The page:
Sunday, March 29, 2009

On "Catch-22" by Joseph Heller *****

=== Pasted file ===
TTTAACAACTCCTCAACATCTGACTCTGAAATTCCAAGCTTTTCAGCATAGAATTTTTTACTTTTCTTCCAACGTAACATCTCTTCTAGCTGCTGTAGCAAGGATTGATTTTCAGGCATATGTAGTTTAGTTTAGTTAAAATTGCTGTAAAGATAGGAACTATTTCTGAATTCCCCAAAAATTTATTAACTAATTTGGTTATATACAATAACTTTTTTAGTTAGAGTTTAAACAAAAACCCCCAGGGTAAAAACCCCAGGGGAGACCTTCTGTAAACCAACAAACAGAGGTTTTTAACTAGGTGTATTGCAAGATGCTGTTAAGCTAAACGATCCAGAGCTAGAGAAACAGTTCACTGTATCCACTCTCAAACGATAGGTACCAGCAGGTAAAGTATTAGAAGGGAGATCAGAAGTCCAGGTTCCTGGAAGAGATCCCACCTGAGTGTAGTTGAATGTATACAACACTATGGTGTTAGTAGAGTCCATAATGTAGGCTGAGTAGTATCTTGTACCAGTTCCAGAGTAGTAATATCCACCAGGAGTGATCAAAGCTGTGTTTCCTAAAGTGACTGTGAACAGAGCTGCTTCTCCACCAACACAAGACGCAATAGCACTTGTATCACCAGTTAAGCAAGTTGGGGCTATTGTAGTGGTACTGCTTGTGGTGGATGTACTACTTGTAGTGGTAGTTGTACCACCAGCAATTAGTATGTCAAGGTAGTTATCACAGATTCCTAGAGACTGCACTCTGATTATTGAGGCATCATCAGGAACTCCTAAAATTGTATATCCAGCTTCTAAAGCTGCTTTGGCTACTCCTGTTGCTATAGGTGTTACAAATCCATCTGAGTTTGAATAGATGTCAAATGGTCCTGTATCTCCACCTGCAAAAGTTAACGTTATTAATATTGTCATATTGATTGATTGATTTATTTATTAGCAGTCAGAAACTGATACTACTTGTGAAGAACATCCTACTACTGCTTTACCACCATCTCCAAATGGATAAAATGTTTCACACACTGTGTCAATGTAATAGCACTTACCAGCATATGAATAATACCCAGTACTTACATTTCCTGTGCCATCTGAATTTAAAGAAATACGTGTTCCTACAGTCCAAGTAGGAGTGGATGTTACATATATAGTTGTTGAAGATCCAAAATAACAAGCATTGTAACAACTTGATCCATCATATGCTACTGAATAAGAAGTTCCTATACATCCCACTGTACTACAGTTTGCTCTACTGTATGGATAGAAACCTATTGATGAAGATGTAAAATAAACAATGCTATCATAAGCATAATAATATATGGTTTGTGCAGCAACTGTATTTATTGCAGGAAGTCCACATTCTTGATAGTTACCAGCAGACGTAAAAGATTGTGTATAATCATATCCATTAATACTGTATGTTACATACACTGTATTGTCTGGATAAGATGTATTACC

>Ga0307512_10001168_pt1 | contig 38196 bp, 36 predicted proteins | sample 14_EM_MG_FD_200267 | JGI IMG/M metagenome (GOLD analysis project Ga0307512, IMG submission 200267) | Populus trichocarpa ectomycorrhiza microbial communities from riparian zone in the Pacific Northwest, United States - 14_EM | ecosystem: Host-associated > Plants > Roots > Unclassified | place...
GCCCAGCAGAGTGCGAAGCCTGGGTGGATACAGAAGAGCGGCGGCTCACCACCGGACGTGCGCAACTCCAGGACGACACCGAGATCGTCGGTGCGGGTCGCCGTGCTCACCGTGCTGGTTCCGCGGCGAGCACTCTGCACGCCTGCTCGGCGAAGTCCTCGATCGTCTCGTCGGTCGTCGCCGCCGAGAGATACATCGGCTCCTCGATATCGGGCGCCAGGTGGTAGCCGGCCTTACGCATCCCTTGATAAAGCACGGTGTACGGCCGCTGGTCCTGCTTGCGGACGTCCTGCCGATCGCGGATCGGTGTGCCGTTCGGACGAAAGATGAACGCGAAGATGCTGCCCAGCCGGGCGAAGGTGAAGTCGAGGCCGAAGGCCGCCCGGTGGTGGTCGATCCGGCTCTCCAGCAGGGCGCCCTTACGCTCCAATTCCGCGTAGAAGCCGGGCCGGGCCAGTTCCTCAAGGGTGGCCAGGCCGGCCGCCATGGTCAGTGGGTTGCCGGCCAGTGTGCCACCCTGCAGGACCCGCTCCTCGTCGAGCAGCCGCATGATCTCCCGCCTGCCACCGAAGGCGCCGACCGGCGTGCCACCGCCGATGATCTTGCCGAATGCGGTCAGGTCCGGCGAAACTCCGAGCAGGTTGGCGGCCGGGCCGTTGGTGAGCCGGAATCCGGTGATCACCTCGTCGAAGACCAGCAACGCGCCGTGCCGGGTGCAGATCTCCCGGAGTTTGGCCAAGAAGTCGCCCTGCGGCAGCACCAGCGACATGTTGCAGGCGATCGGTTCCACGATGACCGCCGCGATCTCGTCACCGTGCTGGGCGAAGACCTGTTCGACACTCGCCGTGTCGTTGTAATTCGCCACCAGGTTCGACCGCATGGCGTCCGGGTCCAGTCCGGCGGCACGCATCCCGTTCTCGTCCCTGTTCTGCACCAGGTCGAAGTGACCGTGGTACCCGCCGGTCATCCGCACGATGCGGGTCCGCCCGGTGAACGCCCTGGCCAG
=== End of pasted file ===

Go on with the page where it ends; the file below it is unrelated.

I come back to this novel after close to twenty years. I've been meaning to reread it for several years now and finally, finally got around to it. It's interesting to read a book so fondly remember after so many years gone by. I am astounded by how amazing The Sun Also Rises was after twenty years, how similar my reaction to Dharma Bums seemed to the first read, and how different Catch-22 seemed on this read. I remember Catch-22 as an amazing book, in part because of its ability to elicit an emotional reaction on so many of its pages. I remember, as perhaps the best example of that, a chapter in which I was laughing at its start and crying at its end. The particular chapter was one in which a fighter pilot comes down too low to a beach where folks are hanging out and ends up cutting a man in half. This time around, I couldn't find the funny part of the chapter; the funny part seemed buried back in the previous chapter. But then, as a whole, I found the book not as humorous as last time. I remember laughing out loud on page after page. This time, I may have laughed out loud twice. Sure, I could intellectually understand there were moments of humor, but now the whole book seems all the sadder, including much of the dark and absurd humor. Is it twenty years of experience? Or is it that the comedic techniques no longer seem fresh and surprising with twenty years more experience? I wonder, given my recent enthusiasm for Ferris's Then We Came to the End, if my reaction to that book would be similar twenty years from now. Hard to say. Whether one laughs or not, however, Heller's classic is still that, a book I treasure with fond memories and still love even in its darker aged luster.

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